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1900 Set in Italy, the film follows... MORE > $22.46 Regularly $29.95 Buy Now blu-ray

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Filmed from an original screenplay by Franco Arcalli and Giuseppe & Bernardo Bertolucci, 1900 is a sensual delight. In contrast to the cool art deco opulence of Bertolucci's The Conformist, the film presents a convincing agrarian society of masters and servants. The Berlinghieri manor house is a showcase of fine living, while just a few feet away the peasants live in hovels from the Middle Ages. The word 'earthy' doesn't begin to describe the country people's relationship with dirt, with animals, with manure -- and an economy organized to keep the workers poor, filthy and uneducated. The film's epic length allows the story to unfold at a proper place, pausing for detail and atmosphere. Important days are packed with dramatic events, such the big country wedding with its surprise appearance by Ottavio followed by the discovery of a terrible murder. Although the story frequently skips ahead, ellipsing years at at time, the character stories are easy to follow.

Director Bertolucci's vision of history in motion creates one striking scene after another. The peasants that reject a primitive hay-raking machine, end up toiling like ants around a larger baling mechanism powered by a steam tractor. Little Olmo collects frogs and threads them around his head, forming a wiggling green crown. He and Alfredo examine their private parts, forming a brotherly bond that eventually sees them visiting a prostitute together as young adults. When Alfredo's father joins with fascist sympathizers to plot against the rebellious workers, Alfredo and his Uncle Ottavio retreat to the pleasures of the city and excursions to fancy hotels. One impressive set piece sees Alfredo bringing his new conquest Ada to a local peasant celebration, where they briefly dance alongside Olmo and Anita. The capricious Ada patronizes the farmworkers, and then overdoes her apologies.

Bertolucci smoothly introduces the growing menace of fascism. Donald Sutherland reportedly could not bear to watch his performance in this movie, which may represent the best acting of his career. Attila Mellanchini is an intolerably sadistic menace. He kills a cat in public to prove his fascist mettle (apparently a documented fact), and scapegoats Communists when he murders for profit. Attila's villainy is all the more powerful for being so blatantly obvious -- it's as if Alfredo is in denial about his foreman's activities, fearing a larger fascist backlash if he acts.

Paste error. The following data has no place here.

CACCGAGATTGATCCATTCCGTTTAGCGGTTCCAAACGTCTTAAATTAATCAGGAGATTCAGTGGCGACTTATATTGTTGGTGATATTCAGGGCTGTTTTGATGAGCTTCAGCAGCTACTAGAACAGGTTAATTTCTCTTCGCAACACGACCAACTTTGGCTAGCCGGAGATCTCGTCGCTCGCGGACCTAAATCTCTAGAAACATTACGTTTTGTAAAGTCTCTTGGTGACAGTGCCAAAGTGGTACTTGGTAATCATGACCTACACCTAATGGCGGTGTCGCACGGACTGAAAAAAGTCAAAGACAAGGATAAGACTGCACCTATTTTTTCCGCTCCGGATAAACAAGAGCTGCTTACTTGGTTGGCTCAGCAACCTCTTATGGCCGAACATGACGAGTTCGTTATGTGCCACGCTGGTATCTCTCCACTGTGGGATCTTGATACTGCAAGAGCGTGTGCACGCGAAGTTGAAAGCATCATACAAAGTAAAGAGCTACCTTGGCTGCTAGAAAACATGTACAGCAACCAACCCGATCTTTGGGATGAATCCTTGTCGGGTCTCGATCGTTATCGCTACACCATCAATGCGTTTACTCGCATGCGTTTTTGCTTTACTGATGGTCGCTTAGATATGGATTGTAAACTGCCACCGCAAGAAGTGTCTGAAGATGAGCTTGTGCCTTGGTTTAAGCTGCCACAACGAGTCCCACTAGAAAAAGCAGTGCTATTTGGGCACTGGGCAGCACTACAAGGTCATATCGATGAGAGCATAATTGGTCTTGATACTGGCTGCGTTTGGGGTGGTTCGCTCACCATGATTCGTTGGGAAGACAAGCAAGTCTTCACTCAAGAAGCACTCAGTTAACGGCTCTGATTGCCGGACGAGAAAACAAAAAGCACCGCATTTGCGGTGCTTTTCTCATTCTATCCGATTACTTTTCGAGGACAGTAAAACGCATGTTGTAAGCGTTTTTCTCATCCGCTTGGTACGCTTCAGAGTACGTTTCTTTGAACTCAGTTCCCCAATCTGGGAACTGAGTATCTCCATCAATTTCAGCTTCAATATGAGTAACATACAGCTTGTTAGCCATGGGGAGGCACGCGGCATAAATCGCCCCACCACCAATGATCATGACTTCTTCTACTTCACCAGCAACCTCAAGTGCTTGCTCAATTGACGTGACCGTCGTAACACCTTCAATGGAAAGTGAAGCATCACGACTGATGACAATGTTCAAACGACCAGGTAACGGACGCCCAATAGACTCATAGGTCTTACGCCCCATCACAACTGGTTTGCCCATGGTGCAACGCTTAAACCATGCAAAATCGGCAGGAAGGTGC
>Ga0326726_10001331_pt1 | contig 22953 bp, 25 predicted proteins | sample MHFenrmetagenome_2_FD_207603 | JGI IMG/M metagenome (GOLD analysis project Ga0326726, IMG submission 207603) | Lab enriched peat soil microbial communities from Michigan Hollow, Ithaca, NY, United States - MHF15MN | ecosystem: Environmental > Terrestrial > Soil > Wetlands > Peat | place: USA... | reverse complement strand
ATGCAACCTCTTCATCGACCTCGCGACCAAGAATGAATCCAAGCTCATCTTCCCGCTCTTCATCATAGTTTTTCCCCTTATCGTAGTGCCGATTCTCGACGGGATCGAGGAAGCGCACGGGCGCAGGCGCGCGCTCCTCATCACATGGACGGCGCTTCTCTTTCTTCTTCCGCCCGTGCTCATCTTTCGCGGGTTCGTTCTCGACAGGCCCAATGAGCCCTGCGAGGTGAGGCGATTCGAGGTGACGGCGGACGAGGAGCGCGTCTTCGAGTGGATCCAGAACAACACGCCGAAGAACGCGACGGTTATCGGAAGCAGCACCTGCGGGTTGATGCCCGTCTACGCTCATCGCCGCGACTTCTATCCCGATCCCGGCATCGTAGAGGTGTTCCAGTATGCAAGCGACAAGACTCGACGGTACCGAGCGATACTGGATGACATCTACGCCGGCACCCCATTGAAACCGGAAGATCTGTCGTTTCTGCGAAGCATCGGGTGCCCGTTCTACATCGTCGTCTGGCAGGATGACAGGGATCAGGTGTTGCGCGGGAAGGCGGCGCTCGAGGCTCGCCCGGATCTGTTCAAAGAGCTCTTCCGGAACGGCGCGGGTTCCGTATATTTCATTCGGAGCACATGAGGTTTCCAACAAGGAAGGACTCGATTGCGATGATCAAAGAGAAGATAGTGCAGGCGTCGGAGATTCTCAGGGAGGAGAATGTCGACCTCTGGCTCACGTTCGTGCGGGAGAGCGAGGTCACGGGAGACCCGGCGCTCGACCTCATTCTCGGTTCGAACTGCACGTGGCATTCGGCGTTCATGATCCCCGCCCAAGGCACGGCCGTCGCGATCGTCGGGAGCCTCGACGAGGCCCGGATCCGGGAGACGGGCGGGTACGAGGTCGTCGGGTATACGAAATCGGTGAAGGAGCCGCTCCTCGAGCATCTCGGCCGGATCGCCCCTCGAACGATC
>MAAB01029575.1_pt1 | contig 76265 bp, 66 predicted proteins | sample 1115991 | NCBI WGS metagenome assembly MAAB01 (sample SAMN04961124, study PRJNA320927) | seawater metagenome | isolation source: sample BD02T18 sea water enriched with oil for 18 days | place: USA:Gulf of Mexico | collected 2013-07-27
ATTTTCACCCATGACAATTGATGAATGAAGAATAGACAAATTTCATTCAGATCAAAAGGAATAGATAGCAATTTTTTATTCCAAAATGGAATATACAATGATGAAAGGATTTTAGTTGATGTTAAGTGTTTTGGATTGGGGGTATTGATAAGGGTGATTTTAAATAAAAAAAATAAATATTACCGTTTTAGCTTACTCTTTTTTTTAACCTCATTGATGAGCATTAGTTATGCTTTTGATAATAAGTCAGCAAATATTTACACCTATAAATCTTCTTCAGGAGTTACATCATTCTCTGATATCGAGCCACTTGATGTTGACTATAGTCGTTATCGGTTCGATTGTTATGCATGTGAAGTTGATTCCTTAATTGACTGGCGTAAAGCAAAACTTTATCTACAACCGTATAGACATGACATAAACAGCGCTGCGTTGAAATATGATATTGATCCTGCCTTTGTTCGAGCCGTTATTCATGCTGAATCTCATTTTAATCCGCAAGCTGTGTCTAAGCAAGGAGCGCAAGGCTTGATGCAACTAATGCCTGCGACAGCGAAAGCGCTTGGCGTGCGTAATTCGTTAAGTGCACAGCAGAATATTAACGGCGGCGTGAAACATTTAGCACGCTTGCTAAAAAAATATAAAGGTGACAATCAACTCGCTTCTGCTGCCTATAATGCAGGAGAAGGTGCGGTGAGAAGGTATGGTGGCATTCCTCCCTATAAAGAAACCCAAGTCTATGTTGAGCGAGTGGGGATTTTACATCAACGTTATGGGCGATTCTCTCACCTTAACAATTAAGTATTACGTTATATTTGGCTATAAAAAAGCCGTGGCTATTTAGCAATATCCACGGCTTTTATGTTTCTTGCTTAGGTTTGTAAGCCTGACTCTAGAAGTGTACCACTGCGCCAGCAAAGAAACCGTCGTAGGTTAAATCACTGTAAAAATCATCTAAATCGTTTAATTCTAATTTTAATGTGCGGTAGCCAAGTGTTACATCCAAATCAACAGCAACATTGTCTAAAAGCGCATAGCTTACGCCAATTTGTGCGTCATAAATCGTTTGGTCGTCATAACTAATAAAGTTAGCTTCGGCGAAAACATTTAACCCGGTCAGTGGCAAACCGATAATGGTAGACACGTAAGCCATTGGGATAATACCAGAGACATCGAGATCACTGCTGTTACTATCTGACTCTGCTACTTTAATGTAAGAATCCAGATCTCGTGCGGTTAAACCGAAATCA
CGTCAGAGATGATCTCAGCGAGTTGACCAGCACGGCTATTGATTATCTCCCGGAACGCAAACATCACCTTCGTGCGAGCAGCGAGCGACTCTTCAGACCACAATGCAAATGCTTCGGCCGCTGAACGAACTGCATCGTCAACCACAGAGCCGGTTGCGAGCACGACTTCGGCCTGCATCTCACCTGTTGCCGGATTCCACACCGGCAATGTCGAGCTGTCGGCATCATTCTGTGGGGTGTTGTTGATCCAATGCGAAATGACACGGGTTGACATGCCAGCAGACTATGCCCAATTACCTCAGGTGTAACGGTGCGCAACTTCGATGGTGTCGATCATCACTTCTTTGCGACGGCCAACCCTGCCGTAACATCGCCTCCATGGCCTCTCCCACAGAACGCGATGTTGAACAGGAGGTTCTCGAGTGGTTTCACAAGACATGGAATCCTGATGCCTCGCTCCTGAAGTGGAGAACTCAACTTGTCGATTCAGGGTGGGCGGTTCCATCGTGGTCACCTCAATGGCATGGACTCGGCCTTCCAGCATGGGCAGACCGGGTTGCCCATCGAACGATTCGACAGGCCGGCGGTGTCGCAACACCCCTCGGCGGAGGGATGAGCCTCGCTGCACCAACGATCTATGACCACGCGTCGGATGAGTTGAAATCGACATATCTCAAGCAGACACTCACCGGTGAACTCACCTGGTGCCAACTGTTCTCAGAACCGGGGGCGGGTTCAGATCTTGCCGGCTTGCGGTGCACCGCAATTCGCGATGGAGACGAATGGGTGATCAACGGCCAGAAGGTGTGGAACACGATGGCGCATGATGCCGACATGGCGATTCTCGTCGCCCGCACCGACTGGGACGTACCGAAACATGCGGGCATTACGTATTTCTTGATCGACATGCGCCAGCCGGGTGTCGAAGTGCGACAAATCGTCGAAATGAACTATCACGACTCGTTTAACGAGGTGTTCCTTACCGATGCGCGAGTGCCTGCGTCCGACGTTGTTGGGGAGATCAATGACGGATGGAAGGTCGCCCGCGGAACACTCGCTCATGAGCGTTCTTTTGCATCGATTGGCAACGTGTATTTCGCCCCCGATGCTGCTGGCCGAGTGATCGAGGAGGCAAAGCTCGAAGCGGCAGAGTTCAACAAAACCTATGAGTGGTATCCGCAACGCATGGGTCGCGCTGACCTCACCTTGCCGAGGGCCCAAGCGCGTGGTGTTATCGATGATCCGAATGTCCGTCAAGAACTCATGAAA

The end of the war shows the fascists defeated. But the newly liberated peasants are far too ready to accede to whatever authority comes along. Even as they're waving their giant quilt-banner of communist flags, they surrender their arms to the first truck of partisans that demands them. The ever-passive Alfredo is put on trial, while Olmo delivers a Communist speech directly to the camera. He blames the abusive and selfish landed padrones for everything, as their neglect of social justice made room for the fascists to take power. Olmo may be voicing director Bertolucci's beliefs but the film invites us to judge events and personalities for ourselves. The writer-director celebrates the peasant victory, yet affirms that they seem wholly incapable of forming a viable democracy.

The cast forms an impressive ensemble, not a group of guest performances around the leading star. As he plays such an indecisive character, Italian-American Robert De Niro does not dominate the proceedings. He seems content to simply survive the century's chaotic events. The film's real conscience is Gérard Depardieu's salt-of-the-earth Olmo, who stays true to his convictions from the first to the last. We see Dominique Sanda's Ada evolve from an carefree playgirl into a frustrated country wife, who can't understand why her husband doesn't intervene against Attila's horrible crimes. Burt Lancaster and Sterling Hayden launch the film with grand portraits of ancient patriarchs locked into predetermined roles, while the fine Romolo Valli (Duck You Sucker) finds his only calling in life when he becomes a fervent supporter of Mussolini's fascism. Also making strong contributions are Laura Betti as Attila's equally horrid wife Regina, Anna Henkel as Olmo's spirited daughter, Alida Valli as a woman swindled by Attila and Regina, and Maria Monti as Olmo's patient mother.

Although some of its sex content will make it too strong for casual audiences, 1900 is a worthy epic to stand beside Bertolucci's subsequent The Last Emperor. An all-absorbing experience, it is one of few large-scale multigenerational epics not to lose itself in narrative tangents or meaningless spectacle.

Olive Films' Blu-ray of 1900 is a beautiful transfer of this marathon film experience, that required special handling for theatrical exhibition. In Italy it was shown as two separate releases (Atto Uno and Atto Due). Olive's presentation bears a choice of international dub tracks, none of which can be singled out as the 'original'. Although the Italian mono track may be the one supervised by Bertolucci, only the English 2.0 stereo mix gives us De Niro, Lancaster and Sutherland speaking with their own voices. The English dub is quite well done. Ennio Morricone's music score is most effective in scenes promising menace.

Olive presents 1900 on two separate Blu-ray discs. A third DVD disc contains Reflections on Cinema, an RAI TV documentary from 2002 on Bernardo Bertolucci's career from his early poetry writing (we see Pier Paolo Pasolini lauding him at an awards ceremony) through his decades of film successes. The box art reproduces the film's original American poster, now a collector's item.

For more information about 1900, visit Olive Films. To order 1900, go to TCM Shopping.

by Glenn Erickson